A man who was ordered to serve 20 years – the maximum sentence for a Class B felony – after not completing a drug court program due to smoking Spice will be resentenced. The Indiana Court of Appeals found the trial court selected his sentence based on his failure to complete the program.
Ralph Jackson pleaded guilty in 2010 to Class B felony dealing in a Schedule II controlled substance, and as part of his plea, he was to participate in the Howard County Drug Court program. His sentencing was deferred pending completion of the program. But Jackson’s participation was terminated after it was alleged he smoked Spice and drove another drug court participant to purchase Spice.
The probation department and Jackson sought a 10-year sentence, but the trial court imposed the maximum sentence of 20 years. The judge, when sentencing Jackson, explained he imposed the enhanced sentence because of Jackson’s drug use while in the drug court program and his helping a fellow participant obtain drugs. The judge did not issue a sentencing statement that addressed the specific facts relating to Jackson’s crime for which he was being sentenced. Jackson had sold 10 methadone pills for $81.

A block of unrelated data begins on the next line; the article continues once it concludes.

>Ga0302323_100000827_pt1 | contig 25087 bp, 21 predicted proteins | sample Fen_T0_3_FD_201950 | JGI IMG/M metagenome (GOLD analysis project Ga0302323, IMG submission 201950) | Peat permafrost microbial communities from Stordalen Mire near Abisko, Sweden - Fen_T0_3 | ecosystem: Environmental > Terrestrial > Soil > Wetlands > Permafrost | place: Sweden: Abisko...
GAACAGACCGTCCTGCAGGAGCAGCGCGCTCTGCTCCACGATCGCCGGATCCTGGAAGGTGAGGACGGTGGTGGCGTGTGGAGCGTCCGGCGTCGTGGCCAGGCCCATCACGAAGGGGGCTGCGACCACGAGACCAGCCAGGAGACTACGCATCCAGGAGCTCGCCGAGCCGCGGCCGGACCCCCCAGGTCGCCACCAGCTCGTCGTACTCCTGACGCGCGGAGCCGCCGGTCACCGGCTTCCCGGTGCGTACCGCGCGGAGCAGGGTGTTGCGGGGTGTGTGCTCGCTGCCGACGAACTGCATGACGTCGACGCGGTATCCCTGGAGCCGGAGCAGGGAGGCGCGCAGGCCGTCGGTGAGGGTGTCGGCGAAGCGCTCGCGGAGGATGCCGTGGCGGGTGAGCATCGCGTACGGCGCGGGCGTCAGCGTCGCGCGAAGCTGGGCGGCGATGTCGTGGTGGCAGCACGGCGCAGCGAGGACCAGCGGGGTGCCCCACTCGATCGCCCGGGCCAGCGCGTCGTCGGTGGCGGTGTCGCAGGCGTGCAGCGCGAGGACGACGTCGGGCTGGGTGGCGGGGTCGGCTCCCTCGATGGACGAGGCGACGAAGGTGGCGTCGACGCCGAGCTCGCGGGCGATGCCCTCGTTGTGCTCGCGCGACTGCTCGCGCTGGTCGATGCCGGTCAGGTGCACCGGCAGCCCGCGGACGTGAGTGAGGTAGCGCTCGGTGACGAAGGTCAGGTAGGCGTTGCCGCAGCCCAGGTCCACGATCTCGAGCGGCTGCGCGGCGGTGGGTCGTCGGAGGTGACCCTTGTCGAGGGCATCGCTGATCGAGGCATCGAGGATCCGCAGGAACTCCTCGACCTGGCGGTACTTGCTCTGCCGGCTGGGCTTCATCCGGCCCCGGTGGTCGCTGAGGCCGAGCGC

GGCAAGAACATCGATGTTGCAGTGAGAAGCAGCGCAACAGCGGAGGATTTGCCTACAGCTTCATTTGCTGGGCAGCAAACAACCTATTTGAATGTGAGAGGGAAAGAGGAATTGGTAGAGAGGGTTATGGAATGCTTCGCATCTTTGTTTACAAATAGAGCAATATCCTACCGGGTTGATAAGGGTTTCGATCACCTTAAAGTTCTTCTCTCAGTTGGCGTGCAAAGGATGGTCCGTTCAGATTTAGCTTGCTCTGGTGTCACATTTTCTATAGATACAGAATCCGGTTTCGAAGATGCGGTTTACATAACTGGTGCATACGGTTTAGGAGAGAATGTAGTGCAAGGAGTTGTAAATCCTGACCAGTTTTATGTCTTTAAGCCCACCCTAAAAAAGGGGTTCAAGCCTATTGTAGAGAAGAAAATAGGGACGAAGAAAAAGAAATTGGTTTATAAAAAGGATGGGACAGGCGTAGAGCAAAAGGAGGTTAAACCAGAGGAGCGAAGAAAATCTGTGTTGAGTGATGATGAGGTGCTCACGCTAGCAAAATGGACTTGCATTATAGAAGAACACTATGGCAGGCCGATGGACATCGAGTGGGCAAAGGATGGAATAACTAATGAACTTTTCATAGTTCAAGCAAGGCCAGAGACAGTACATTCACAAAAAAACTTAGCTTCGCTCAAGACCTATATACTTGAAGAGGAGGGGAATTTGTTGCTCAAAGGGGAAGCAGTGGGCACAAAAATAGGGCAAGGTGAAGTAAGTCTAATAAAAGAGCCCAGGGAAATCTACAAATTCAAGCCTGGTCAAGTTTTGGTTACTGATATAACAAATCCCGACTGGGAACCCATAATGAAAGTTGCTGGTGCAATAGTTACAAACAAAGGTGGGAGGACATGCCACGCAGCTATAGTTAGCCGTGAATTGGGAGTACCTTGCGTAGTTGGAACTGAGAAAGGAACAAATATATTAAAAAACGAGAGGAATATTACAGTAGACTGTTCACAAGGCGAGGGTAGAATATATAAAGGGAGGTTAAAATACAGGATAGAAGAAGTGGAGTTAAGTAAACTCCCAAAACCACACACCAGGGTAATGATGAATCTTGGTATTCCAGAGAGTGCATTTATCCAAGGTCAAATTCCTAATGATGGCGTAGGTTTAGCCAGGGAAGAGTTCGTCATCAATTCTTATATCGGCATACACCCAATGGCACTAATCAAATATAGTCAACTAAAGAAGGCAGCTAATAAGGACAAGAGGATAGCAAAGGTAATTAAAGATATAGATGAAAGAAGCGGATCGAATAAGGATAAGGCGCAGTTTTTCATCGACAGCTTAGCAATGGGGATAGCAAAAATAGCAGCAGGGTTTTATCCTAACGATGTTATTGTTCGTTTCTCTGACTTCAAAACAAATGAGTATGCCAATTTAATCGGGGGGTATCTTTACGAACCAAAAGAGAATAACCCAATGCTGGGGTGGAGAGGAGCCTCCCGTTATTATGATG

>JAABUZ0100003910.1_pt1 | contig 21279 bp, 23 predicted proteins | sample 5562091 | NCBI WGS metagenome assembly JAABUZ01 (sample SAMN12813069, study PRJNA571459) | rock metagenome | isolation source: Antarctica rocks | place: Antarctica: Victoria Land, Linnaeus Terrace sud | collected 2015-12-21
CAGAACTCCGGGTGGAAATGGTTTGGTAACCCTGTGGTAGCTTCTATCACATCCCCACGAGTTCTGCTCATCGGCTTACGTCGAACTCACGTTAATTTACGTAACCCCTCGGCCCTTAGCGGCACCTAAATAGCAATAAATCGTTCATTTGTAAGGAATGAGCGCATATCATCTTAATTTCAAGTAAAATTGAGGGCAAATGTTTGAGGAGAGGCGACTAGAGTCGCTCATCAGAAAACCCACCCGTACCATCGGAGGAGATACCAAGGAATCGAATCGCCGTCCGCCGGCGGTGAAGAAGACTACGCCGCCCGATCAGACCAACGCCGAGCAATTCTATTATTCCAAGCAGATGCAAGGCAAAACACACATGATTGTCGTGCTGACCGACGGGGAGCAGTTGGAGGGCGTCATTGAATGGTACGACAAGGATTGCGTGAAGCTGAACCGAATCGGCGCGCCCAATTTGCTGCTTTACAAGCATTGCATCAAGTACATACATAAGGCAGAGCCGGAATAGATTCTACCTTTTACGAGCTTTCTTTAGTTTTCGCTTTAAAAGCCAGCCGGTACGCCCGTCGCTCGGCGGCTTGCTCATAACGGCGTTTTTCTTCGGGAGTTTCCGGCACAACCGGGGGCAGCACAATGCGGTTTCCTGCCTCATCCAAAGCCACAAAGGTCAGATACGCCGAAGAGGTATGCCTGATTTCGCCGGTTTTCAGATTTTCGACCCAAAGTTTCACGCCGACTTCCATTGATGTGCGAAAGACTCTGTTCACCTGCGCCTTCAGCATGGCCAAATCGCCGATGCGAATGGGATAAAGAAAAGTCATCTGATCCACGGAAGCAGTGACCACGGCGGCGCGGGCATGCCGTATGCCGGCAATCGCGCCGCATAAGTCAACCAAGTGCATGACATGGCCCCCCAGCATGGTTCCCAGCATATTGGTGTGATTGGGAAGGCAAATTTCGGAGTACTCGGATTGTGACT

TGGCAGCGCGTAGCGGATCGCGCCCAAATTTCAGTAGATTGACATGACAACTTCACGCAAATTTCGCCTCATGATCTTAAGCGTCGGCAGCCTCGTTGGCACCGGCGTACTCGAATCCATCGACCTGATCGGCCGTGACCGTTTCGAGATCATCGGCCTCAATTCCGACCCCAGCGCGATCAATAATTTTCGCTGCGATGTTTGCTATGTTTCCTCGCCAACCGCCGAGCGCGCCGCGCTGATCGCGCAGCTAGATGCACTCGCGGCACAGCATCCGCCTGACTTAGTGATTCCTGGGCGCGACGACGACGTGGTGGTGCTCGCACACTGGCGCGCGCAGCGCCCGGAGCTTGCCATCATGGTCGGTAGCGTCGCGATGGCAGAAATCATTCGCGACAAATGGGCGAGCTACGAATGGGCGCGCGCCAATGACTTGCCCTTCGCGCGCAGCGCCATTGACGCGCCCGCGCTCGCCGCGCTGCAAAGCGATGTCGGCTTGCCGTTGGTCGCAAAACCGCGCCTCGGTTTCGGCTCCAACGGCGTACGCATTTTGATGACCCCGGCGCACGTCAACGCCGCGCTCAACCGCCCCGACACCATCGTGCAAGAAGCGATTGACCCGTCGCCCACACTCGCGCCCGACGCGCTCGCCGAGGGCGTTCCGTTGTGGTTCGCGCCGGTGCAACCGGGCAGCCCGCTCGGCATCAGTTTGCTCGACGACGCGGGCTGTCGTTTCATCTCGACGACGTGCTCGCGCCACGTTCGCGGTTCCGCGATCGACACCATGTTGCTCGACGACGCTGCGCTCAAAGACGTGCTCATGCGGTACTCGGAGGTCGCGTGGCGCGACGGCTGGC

“The sparse sentencing statement does not facilitate an independent review of the nature of the offense and the character of the offender,” Judge L. Mark Bailey wrote.
“Although a sentencing court has options vis-á-vis the execution of a sentence, including such things as community placements, work release, home detention, drug court participation and the like, the trial court does not have the option of selecting a sentence based solely on the defendant’s conduct apart from the circumstances of the crime. Because the trial court did not issue an adequate sentencing statement, it abused its sentencing discretion.”
The case, Ralph Jackson v. State of Indiana, 34A02-1505-CR-453, is remanded for the trial court to sentence Jackson on the felony, accompanied by a sentencing statement that is adequate to facilitate appellate review.